Good riddance, Bill Barr
Trump's legal henchman is on the way out, and not a moment too soon
Bill Barr was supposed to be the adult in the room.
It is difficult to remember now, but when Barr was originally nominated in December 2018 for a second stint as attorney general — he had earlier served under President George H.W. Bush during the early 1990s — he was widely portrayed as a steadying influence for the Department of Justice, somebody who could take a firm stance against President Trump's attempts to use the federal justice system for corrupt and undemocratic ends.
"Barr plainly has the stature and the character to stand up for the department's institutional prerogatives, and to push back on any improper attempt to inject politics into its work," Harry Litman, a liberal constitutional scholar, wrote for The Washington Post.
That's not how it worked out. (And Litman, for what it is worth, has admitted as much.) Instead of character, Barr has treated Americans to a parade of hypocrisy for two years: He was a law and order crusader who helped presidential cronies evade consequences for their crimes in two administrations; a constitutionalist who didn't mind blowing off congressional oversight; a moralist who put his talents and intellect in the service of the most corrupt president since Richard Nixon.
Barr's resignation, reported by the president Monday on Twitter, changes none of that. While both Barr and Trump tried to put a happy face on the attorney general's early departure from office, reports suggested that Trump had been enraged by Barr's recent declaration that — despite the president's false allegations — "we have not seen fraud on a scale that could have effected a different outcome" in the presidential election.
Barr, meanwhile, was reportedly tired of taking the president's guff.
"For weeks Barr had expressed frustration to advisers about the attacks on the integrity of the election system by Trump and his allies, telling one they were outlandish and nutty," the Los Angeles Times reported. "He was particularly irked when they pushed him to launch investigations on the thinnest of reeds."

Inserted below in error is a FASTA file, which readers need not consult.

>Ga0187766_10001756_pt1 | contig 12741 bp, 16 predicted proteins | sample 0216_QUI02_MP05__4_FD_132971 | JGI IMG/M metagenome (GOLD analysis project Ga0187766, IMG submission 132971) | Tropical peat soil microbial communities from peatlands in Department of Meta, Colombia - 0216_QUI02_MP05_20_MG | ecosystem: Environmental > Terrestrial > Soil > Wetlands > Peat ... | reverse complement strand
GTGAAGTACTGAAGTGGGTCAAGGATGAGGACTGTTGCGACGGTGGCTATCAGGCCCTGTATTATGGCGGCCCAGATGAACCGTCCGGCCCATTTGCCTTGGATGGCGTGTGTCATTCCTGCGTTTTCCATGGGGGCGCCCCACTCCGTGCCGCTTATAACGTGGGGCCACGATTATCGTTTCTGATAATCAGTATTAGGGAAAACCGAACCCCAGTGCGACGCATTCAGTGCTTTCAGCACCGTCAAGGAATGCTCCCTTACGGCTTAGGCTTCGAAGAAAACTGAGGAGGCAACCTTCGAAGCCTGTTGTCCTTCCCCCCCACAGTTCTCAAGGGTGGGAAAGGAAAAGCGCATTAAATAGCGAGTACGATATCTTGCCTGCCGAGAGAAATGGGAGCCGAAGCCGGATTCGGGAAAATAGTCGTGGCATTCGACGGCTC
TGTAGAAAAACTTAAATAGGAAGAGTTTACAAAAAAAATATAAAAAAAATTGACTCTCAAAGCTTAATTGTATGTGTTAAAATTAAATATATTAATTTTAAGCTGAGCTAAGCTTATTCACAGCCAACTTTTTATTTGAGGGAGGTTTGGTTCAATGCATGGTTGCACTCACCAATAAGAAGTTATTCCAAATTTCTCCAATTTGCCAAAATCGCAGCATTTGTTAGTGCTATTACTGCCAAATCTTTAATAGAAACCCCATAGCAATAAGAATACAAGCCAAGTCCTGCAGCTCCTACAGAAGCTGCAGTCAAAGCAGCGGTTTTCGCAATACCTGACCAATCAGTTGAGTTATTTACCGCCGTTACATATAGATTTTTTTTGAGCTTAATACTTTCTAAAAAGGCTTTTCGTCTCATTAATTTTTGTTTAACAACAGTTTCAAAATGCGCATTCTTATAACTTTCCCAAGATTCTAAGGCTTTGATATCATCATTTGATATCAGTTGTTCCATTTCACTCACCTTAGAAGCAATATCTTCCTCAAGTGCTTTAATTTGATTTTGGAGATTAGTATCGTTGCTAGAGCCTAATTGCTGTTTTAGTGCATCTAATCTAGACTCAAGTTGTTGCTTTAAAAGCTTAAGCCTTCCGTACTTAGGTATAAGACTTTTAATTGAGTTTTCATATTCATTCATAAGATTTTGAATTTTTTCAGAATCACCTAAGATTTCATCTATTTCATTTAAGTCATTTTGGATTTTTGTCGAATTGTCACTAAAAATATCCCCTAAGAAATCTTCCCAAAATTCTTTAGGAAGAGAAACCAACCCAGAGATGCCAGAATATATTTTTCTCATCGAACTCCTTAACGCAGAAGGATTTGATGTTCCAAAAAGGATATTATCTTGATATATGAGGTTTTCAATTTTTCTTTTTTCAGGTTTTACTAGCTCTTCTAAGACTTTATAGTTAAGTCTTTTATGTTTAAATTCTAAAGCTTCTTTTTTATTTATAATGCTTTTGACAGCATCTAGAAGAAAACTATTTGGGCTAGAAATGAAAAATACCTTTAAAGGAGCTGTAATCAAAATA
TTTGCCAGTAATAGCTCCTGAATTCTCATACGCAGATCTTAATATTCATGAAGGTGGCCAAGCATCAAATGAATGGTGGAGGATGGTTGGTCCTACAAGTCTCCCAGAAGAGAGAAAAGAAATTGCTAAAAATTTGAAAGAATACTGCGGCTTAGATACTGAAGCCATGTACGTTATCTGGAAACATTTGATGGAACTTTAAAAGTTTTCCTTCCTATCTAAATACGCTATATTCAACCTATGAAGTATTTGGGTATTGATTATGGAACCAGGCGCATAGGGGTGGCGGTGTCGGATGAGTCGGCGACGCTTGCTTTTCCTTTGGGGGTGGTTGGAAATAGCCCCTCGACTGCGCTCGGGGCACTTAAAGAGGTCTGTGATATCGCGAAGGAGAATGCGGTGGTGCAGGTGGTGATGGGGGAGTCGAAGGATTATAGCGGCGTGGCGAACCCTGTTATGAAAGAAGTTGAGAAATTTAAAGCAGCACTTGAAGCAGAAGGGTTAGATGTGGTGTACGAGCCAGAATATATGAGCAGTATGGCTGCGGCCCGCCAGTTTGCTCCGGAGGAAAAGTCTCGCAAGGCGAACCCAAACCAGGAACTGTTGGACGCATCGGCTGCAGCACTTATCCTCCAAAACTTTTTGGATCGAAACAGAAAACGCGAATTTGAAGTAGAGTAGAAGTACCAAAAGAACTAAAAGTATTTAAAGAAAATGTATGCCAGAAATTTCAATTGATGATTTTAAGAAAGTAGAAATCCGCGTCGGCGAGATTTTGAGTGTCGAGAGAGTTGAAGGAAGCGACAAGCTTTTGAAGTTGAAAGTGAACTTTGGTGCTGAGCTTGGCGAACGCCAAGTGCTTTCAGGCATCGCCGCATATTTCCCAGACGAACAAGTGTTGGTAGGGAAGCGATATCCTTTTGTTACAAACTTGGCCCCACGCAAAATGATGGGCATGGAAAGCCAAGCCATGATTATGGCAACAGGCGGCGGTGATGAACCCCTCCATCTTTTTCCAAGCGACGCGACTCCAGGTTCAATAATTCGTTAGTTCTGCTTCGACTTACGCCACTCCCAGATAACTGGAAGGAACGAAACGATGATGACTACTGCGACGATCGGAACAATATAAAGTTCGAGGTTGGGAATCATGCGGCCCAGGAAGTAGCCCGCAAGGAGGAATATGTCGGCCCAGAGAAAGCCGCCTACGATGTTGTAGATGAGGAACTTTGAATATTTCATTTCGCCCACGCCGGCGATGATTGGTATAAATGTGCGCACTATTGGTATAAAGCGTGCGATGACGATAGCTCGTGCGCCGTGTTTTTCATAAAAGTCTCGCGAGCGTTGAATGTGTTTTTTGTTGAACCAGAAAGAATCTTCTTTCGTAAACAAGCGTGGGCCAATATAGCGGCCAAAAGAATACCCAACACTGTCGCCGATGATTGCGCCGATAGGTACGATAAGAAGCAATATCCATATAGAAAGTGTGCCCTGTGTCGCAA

This explanation makes no sense. Barr knew Trump would attack the results of any election he lost — he has telegraphed his plan to do so for years. And as president, he has long made it abundantly clear that he expected the Department of Justice — including the FBI — to serve him in much the way his former fixer Michael Cohen did before Trump was president, protecting his friends and punishing his enemies. For the most part, Barr has seemed willing to play that role, no matter how "outlandish and nutty" the president's demands.
Most famously, Barr released his own distorted summary of the Mueller Report, one that seemed to exonerate the president from wrongdoing connected to Russia's interference in the 2016 election. (The actual report, released later, strongly suggested Trump had committed obstruction of justice.) And while Barr was in charge, federal prosecutors often ended up giving the president's friends the benefit of the doubt — trying to undo its prosecution of former National Security Adviser Michael Flynn after Flynn had pleaded guilty to lying to the FBI, and reducing its sentencing recommendation for dirty trickster Roger Stone after Stone was convicted of obstruction in the Russia investigation. Indeed, Barr's record under Trump is one of undermining the integrity and independence of the Department of Justice.
So, why grow a spine now? If the reports are true, why the sudden attack of integrity? Was there some real principle being violated, some line crossed by the president that was too far for Barr? If so, what could it have been? Did he just decide that he simply didn't want to endure Trump's tantrums for a few more weeks? Or did he think by leaving now, under these circumstances, he might preserve some shred of his reputation for probity?
If so, too bad. Barr's legacy as Trump's legal henchman is already set.
In all likelihood, he will suffer no real consequence for enabling this president's lies and corruption. Barr hasn't provided much evidence that he cares what other people think of him, and has sometimes seemed to delight in angry criticism. He is also rich, and — at 70 — old enough to retire again. He won't have to join the list of Trump administration staffers finding out that serving this president isn't a great resume item back in the business world.
It was already the case, though, that one of the best things about Trump's election loss is that Barr won't get to do this president's dirty work any longer. Now he's leaving a month early. Good riddance.